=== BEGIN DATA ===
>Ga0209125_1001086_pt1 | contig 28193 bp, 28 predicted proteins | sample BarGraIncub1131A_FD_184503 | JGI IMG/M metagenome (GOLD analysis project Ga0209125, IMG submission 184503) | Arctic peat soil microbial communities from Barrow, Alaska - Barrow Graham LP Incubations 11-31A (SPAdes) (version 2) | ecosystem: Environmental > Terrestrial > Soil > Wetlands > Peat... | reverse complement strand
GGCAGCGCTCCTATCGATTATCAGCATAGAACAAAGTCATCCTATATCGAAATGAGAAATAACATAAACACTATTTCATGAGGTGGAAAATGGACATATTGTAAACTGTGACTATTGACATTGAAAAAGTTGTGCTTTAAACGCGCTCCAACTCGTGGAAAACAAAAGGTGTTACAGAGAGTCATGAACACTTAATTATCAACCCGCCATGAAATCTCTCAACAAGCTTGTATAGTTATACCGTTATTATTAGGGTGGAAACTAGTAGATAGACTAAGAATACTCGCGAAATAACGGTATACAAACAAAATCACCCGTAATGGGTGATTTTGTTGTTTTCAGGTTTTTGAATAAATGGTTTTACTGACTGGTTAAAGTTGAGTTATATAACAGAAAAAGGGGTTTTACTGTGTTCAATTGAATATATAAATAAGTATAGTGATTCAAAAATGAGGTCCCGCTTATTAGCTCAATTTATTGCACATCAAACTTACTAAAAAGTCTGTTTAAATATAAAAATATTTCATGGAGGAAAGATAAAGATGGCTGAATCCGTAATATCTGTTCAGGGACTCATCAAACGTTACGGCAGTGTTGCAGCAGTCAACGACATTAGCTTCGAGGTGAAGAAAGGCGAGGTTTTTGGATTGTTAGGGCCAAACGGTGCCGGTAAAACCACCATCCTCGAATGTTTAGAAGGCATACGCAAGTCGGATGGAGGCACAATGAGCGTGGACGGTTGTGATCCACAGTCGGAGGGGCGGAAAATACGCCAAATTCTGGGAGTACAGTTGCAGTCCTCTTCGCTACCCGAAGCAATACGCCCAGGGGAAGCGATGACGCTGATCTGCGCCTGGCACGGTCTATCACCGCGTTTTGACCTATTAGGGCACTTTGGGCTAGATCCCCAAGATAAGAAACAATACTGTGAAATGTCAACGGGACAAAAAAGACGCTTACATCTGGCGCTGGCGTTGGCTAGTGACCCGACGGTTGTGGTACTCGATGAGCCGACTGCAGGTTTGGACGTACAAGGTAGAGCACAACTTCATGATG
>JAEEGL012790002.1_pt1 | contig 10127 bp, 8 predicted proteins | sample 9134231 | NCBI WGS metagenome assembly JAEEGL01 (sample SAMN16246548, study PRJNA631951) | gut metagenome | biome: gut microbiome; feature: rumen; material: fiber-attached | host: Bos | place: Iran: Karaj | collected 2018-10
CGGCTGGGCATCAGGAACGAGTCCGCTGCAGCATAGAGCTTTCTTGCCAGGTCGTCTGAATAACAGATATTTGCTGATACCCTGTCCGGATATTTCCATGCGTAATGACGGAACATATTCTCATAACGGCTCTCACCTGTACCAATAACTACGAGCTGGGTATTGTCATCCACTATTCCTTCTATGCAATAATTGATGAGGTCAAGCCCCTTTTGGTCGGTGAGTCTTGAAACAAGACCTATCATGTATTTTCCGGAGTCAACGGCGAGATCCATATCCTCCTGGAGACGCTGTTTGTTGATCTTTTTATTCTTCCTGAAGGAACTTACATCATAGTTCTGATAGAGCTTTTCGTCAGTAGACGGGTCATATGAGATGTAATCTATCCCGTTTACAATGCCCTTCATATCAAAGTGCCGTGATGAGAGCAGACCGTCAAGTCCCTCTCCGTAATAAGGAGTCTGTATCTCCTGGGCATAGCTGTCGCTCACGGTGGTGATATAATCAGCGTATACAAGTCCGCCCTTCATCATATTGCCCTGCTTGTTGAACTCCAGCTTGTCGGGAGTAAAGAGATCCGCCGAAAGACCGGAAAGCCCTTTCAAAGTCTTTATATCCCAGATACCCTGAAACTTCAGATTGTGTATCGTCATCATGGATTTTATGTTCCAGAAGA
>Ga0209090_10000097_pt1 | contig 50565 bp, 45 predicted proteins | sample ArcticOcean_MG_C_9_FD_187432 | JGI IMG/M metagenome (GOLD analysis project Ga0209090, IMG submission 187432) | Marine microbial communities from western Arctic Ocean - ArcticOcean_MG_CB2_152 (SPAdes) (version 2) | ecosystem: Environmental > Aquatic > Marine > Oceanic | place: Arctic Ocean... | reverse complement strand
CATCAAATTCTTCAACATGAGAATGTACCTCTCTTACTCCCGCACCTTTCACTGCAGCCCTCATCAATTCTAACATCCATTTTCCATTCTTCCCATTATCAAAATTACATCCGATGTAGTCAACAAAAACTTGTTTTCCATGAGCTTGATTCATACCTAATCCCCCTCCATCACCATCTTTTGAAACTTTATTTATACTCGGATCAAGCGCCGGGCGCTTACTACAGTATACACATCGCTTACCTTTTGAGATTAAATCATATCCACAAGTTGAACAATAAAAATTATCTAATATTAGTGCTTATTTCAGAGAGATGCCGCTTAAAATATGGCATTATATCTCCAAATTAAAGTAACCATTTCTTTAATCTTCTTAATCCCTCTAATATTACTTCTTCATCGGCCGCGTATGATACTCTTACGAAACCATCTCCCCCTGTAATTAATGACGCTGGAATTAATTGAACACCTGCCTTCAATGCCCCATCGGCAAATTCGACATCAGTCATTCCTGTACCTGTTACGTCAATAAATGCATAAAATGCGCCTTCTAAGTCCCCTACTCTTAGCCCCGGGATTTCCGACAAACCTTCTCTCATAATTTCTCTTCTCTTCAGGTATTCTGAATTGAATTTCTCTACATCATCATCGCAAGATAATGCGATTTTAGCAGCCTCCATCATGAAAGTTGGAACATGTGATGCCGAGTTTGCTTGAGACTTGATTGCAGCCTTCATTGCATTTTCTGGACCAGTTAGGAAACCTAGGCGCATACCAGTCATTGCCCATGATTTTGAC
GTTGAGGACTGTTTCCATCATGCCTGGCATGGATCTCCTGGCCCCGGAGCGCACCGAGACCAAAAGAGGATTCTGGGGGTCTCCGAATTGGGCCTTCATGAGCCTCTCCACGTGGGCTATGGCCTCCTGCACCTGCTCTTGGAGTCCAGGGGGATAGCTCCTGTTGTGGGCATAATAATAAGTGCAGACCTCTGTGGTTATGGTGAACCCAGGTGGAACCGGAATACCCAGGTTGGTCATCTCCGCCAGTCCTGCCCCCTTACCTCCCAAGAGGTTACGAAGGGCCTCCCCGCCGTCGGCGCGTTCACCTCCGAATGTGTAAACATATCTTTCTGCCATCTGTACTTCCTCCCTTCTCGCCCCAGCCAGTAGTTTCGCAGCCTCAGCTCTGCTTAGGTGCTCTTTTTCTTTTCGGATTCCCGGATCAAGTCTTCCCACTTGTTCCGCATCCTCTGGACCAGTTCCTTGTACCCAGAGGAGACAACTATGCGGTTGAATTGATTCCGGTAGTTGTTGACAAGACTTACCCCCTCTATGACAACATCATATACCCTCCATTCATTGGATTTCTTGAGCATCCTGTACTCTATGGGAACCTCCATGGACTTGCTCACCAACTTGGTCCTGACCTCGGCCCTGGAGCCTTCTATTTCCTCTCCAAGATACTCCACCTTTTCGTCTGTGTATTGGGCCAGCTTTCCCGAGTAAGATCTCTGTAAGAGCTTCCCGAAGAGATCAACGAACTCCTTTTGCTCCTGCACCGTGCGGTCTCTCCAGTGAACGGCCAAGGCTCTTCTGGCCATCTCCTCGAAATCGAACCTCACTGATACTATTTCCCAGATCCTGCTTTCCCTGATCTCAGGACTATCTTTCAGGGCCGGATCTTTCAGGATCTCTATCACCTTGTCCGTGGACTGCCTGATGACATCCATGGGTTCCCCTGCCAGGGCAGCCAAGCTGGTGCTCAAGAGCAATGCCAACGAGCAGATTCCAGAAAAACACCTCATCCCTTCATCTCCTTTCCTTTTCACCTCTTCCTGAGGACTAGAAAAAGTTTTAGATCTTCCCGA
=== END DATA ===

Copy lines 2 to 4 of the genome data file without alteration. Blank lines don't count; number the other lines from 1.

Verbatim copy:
GGCAGCGCTCCTATCGATTATCAGCATAGAACAAAGTCATCCTATATCGAAATGAGAAATAACATAAACACTATTTCATGAGGTGGAAAATGGACATATTGTAAACTGTGACTATTGACATTGAAAAAGTTGTGCTTTAAACGCGCTCCAACTCGTGGAAAACAAAAGGTGTTACAGAGAGTCATGAACACTTAATTATCAACCCGCCATGAAATCTCTCAACAAGCTTGTATAGTTATACCGTTATTATTAGGGTGGAAACTAGTAGATAGACTAAGAATACTCGCGAAATAACGGTATACAAACAAAATCACCCGTAATGGGTGATTTTGTTGTTTTCAGGTTTTTGAATAAATGGTTTTACTGACTGGTTAAAGTTGAGTTATATAACAGAAAAAGGGGTTTTACTGTGTTCAATTGAATATATAAATAAGTATAGTGATTCAAAAATGAGGTCCCGCTTATTAGCTCAATTTATTGCACATCAAACTTACTAAAAAGTCTGTTTAAATATAAAAATATTTCATGGAGGAAAGATAAAGATGGCTGAATCCGTAATATCTGTTCAGGGACTCATCAAACGTTACGGCAGTGTTGCAGCAGTCAACGACATTAGCTTCGAGGTGAAGAAAGGCGAGGTTTTTGGATTGTTAGGGCCAAACGGTGCCGGTAAAACCACCATCCTCGAATGTTTAGAAGGCATACGCAAGTCGGATGGAGGCACAATGAGCGTGGACGGTTGTGATCCACAGTCGGAGGGGCGGAAAATACGCCAAATTCTGGGAGTACAGTTGCAGTCCTCTTCGCTACCCGAAGCAATACGCCCAGGGGAAGCGATGACGCTGATCTGCGCCTGGCACGGTCTATCACCGCGTTTTGACCTATTAGGGCACTTTGGGCTAGATCCCCAAGATAAGAAACAATACTGTGAAATGTCAACGGGACAAAAAAGACGCTTACATCTGGCGCTGGCGTTGGCTAGTGACCCGACGGTTGTGGTACTCGATGAGCCGACTGCAGGTTTGGACGTACAAGGTAGAGCACAACTTCATGATG
>JAEEGL012790002.1_pt1 | contig 10127 bp, 8 predicted proteins | sample 9134231 | NCBI WGS metagenome assembly JAEEGL01 (sample SAMN16246548, study PRJNA631951) | gut metagenome | biome: gut microbiome; feature: rumen; material: fiber-attached | host: Bos | place: Iran: Karaj | collected 2018-10
CGGCTGGGCATCAGGAACGAGTCCGCTGCAGCATAGAGCTTTCTTGCCAGGTCGTCTGAATAACAGATATTTGCTGATACCCTGTCCGGATATTTCCATGCGTAATGACGGAACATATTCTCATAACGGCTCTCACCTGTACCAATAACTACGAGCTGGGTATTGTCATCCACTATTCCTTCTATGCAATAATTGATGAGGTCAAGCCCCTTTTGGTCGGTGAGTCTTGAAACAAGACCTATCATGTATTTTCCGGAGTCAACGGCGAGATCCATATCCTCCTGGAGACGCTGTTTGTTGATCTTTTTATTCTTCCTGAAGGAACTTACATCATAGTTCTGATAGAGCTTTTCGTCAGTAGACGGGTCATATGAGATGTAATCTATCCCGTTTACAATGCCCTTCATATCAAAGTGCCGTGATGAGAGCAGACCGTCAAGTCCCTCTCCGTAATAAGGAGTCTGTATCTCCTGGGCATAGCTGTCGCTCACGGTGGTGATATAATCAGCGTATACAAGTCCGCCCTTCATCATATTGCCCTGCTTGTTGAACTCCAGCTTGTCGGGAGTAAAGAGATCCGCCGAAAGACCGGAAAGCCCTTTCAAAGTCTTTATATCCCAGATACCCTGAAACTTCAGATTGTGTATCGTCATCATGGATTTTATGTTCCAGAAGA